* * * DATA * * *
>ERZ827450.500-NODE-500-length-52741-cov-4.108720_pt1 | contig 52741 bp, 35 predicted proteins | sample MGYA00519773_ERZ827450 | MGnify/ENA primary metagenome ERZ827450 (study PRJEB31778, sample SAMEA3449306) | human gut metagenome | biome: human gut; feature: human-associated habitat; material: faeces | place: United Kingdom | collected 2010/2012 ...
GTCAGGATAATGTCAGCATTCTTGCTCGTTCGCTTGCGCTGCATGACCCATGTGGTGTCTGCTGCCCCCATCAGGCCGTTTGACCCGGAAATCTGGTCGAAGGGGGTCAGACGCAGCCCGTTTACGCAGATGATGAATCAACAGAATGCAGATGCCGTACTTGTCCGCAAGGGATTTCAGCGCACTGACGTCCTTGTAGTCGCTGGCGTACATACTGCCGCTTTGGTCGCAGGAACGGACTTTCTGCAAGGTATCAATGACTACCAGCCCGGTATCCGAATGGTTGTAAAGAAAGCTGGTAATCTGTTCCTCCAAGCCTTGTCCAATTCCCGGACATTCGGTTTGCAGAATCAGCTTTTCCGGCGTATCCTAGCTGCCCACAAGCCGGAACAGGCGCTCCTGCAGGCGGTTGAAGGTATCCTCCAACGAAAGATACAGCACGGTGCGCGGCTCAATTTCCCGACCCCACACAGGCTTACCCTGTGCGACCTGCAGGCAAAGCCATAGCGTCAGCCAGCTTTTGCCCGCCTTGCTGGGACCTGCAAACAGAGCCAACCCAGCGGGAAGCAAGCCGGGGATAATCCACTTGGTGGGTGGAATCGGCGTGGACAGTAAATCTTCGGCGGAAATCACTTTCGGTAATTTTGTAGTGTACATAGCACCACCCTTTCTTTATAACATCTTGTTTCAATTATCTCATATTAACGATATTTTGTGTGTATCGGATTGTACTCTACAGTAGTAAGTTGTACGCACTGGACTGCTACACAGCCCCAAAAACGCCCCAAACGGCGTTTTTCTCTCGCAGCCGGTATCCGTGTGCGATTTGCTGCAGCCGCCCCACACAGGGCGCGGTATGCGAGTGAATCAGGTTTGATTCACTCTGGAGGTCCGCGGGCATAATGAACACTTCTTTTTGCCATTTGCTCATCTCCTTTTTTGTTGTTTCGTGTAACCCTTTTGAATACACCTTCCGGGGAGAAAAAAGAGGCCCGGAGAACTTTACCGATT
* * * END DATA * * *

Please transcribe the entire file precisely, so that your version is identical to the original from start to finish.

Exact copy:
>ERZ827450.500-NODE-500-length-52741-cov-4.108720_pt1 | contig 52741 bp, 35 predicted proteins | sample MGYA00519773_ERZ827450 | MGnify/ENA primary metagenome ERZ827450 (study PRJEB31778, sample SAMEA3449306) | human gut metagenome | biome: human gut; feature: human-associated habitat; material: faeces | place: United Kingdom | collected 2010/2012 ...
GTCAGGATAATGTCAGCATTCTTGCTCGTTCGCTTGCGCTGCATGACCCATGTGGTGTCTGCTGCCCCCATCAGGCCGTTTGACCCGGAAATCTGGTCGAAGGGGGTCAGACGCAGCCCGTTTACGCAGATGATGAATCAACAGAATGCAGATGCCGTACTTGTCCGCAAGGGATTTCAGCGCACTGACGTCCTTGTAGTCGCTGGCGTACATACTGCCGCTTTGGTCGCAGGAACGGACTTTCTGCAAGGTATCAATGACTACCAGCCCGGTATCCGAATGGTTGTAAAGAAAGCTGGTAATCTGTTCCTCCAAGCCTTGTCCAATTCCCGGACATTCGGTTTGCAGAATCAGCTTTTCCGGCGTATCCTAGCTGCCCACAAGCCGGAACAGGCGCTCCTGCAGGCGGTTGAAGGTATCCTCCAACGAAAGATACAGCACGGTGCGCGGCTCAATTTCCCGACCCCACACAGGCTTACCCTGTGCGACCTGCAGGCAAAGCCATAGCGTCAGCCAGCTTTTGCCCGCCTTGCTGGGACCTGCAAACAGAGCCAACCCAGCGGGAAGCAAGCCGGGGATAATCCACTTGGTGGGTGGAATCGGCGTGGACAGTAAATCTTCGGCGGAAATCACTTTCGGTAATTTTGTAGTGTACATAGCACCACCCTTTCTTTATAACATCTTGTTTCAATTATCTCATATTAACGATATTTTGTGTGTATCGGATTGTACTCTACAGTAGTAAGTTGTACGCACTGGACTGCTACACAGCCCCAAAAACGCCCCAAACGGCGTTTTTCTCTCGCAGCCGGTATCCGTGTGCGATTTGCTGCAGCCGCCCCACACAGGGCGCGGTATGCGAGTGAATCAGGTTTGATTCACTCTGGAGGTCCGCGGGCATAATGAACACTTCTTTTTGCCATTTGCTCATCTCCTTTTTTGTTGTTTCGTGTAACCCTTTTGAATACACCTTCCGGGGAGAAAAAAGAGGCCCGGAGAACTTTACCGATT